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Hijabi social media star Ruba Zai collaborates with luxury labels

Living my dream” are the words that hijab-wearing “influencer” Ruba Zai uses in her bio on Instagram, where she goes by the name HijabHills.

It’s an apt statement. Within three years, the 23-year-old has gone from being a little-known Muslim fashion blogger in the Netherlands, humbly sharing her hijab-tying tutorials through social media, to becoming a face of Dolce & Gabbana and YSL Beauty, and racking up a million followers on Instagram. In the wake of Somali-American model Halima Aden’s success, Zai is yet another example of a Muslim woman making a name for herself in mainstream fashion.

Zai, who announced through a romantic, bump-cradling post last week that she and her husband are expecting their first child, has quickly emerged as one of the world’s leading hijab-wearing social media influencers.

The Afghan-Dutch fashion blogger travelled to Morocco this summer with Dolce & Gabbana, to produce a campaign that was promoted over Ramadan and Eid. The opportunity of a lifetime was presented to Zai soon after Stefano Gabbana started following her on Instagram, and began liking her posts.

“At first, I thought I was being cat-fished,” says Zai, who was convinced that it was a fake account. The co-founder of the Italian label couldn’t possibly be taking notice of her, she thought. “But sometime later, I received an email from Dolce & Gabbana saying that Stefano likes my style and wants to work with me,” she says. “It was truly a dream come true.”

Having handpicked Middle Eastern influencers like Dubai- based Ahmad Daabas and Lebanon’s Lana El Sahely to walk in recent runway shows, Dolce & Gabbana has its eye firmly fixed on the international market, particularly the Middle East.

The fashion house first launched abayas in 2016, and asked Zai to model the bold, patterned designs from its latest range, along with its extravagant eyewear designs.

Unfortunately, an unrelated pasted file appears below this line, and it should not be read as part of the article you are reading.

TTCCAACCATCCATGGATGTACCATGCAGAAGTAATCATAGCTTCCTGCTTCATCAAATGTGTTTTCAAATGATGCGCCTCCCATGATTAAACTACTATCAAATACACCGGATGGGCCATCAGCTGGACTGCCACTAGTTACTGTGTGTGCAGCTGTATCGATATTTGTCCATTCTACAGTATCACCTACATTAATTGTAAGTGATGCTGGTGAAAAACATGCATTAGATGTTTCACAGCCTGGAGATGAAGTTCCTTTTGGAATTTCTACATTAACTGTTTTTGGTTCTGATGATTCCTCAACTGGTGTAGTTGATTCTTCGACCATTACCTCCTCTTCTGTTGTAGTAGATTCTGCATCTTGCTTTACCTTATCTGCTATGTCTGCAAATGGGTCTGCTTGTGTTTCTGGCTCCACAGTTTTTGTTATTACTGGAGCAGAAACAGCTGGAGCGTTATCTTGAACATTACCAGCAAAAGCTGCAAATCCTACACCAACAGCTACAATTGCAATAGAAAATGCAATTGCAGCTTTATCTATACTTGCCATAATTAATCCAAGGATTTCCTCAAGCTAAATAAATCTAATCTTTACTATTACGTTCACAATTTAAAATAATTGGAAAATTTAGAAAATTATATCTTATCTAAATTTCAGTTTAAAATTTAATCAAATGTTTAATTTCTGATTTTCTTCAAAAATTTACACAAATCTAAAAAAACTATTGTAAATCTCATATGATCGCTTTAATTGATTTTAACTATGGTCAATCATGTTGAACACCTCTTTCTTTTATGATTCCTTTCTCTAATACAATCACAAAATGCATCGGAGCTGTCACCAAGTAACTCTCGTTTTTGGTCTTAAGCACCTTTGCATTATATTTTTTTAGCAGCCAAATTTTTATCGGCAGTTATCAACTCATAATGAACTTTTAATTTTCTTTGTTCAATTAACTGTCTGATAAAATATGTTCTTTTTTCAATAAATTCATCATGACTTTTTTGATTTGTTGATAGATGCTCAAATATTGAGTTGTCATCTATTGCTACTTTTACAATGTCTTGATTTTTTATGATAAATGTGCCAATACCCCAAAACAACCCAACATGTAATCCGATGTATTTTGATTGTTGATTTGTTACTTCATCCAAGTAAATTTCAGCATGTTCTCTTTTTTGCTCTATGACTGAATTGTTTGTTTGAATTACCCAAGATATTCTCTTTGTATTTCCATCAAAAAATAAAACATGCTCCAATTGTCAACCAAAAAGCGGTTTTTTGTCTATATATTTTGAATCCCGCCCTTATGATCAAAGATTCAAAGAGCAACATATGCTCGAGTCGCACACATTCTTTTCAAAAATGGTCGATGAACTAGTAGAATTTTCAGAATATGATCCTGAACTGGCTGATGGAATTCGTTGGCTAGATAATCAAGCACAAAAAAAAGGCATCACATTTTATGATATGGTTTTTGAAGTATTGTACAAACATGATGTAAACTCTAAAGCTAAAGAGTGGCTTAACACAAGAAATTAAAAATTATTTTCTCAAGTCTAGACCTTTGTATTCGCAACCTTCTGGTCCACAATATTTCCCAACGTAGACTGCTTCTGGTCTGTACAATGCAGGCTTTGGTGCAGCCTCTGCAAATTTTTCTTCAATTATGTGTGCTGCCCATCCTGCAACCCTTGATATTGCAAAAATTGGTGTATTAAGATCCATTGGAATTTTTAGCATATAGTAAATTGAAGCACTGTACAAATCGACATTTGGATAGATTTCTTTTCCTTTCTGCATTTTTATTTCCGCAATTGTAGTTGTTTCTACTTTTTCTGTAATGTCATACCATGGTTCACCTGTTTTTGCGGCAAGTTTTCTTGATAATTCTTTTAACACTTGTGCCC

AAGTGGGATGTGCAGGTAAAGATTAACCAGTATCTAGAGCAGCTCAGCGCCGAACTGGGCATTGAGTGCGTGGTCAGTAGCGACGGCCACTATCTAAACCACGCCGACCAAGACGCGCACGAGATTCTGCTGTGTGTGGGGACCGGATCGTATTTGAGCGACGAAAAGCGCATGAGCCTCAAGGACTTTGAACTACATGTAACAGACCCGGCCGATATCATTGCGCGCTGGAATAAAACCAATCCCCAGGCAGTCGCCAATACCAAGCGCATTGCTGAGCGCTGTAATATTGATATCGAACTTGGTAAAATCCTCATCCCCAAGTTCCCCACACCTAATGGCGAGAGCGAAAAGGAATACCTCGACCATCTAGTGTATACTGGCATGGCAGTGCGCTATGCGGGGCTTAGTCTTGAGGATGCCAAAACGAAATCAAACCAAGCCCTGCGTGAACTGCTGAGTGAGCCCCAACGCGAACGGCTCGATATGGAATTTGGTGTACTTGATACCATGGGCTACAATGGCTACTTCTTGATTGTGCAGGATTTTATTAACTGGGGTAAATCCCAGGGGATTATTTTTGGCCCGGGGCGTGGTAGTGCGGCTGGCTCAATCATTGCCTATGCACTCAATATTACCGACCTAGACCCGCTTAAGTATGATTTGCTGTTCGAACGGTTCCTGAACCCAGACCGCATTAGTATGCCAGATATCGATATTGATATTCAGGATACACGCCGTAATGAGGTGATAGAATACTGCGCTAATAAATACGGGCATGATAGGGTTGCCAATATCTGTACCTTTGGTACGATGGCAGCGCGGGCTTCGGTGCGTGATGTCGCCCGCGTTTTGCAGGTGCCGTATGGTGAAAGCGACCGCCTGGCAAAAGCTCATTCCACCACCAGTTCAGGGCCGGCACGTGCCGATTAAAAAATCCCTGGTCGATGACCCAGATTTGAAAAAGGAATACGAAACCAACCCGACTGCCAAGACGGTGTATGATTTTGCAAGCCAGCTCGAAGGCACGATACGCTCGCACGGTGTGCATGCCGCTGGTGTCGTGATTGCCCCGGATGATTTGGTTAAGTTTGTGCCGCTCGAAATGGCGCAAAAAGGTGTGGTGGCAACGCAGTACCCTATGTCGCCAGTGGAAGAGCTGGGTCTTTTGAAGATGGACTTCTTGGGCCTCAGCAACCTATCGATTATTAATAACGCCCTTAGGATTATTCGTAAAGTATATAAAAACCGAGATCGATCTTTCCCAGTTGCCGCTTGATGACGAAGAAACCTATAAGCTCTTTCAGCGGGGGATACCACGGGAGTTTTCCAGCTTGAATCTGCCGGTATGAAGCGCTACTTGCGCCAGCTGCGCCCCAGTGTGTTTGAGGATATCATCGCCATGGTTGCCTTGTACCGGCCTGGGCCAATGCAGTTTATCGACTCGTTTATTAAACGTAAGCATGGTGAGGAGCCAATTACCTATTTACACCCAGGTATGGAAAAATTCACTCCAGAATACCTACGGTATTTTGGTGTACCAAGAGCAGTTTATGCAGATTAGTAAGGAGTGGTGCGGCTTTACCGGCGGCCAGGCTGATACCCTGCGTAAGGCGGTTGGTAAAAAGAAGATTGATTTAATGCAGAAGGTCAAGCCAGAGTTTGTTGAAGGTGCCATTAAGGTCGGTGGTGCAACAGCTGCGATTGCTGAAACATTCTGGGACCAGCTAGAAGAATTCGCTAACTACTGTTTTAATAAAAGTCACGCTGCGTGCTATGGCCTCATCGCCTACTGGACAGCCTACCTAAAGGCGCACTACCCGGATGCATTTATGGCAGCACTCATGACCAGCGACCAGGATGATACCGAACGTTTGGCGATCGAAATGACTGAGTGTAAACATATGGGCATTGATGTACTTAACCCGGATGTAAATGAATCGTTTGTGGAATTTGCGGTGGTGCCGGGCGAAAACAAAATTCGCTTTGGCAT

The famed duo gave the blogger creative freedom over much of the project, as opposed to treating her like a mannequin, she says.

“I felt like the Netherlands would not do any justice to the feel and vibe we wanted to create. So I told them, let’s do it in Marrakech – it’s close, and it’s gorgeous.”

The luxury label flew her, and two friends, out to Morocco. Zai says that the experience was a joy, and that at no point did she feel uncomfortable. “Everything was super relaxed,” she says. “I had full control over the production and felt very much at ease.”

Photographs of Zai robed in the floral and leopard-print abayas were taken at souks and resort courtyards, and against majlis-style backgrounds. The young blogger pulls off the powerful patterns with flair, looking like a seasoned model in some pictures.

When Dolce & Gabbana posted images and videos from the Morocco campaign on Instagram, they received up to 70,000 likes each, plus lots of supportive comments from fellow Muslims and women who were delighted to see a Muslim face on the Dolce & Gabbana Instagram page. There were also comments from a few resentful users, who claimed that by promoting the image of Zai wearing abayas and headscarves, Dolce & Gabbana was somehow endorsing Islamic extremism and the oppression of women.

“I think that the brand truly wants to represent every kind of woman, and the hijabi woman is one of them,” says Zai, adding that she hopes that her partnership with Dolce & Gabbana will help bolster the image of the empowered Muslim woman. “For other hijabis, whether they are influencers or not, it shows that anything is possible, even with a hijab,” she says.

Zai also featured in a YSL Beauty campaign celebrating the 25th anniversary of the brand’s Touche Eclat range last month. She says that her collaborations with these global brands have helped grow her own social-media following immensely. “It grew like crazy,” are her exact words.

Today, both Zai and her husband work on the HijabHills account full-time. And even though the couple has a baby on the way, Zai plans to maintain an active social-media presence. Campaigns with luxury labels, she hopes, are not the climax of her career as an influencer, but rather a new chapter for her to explore. “I love collaborating with different brands and I will definitely be doing projects to change the world for the hijabi woman,” she says. “It’s time to show the world what we got.”
 

 

 

Fikradaha Akhristayaasha (0)




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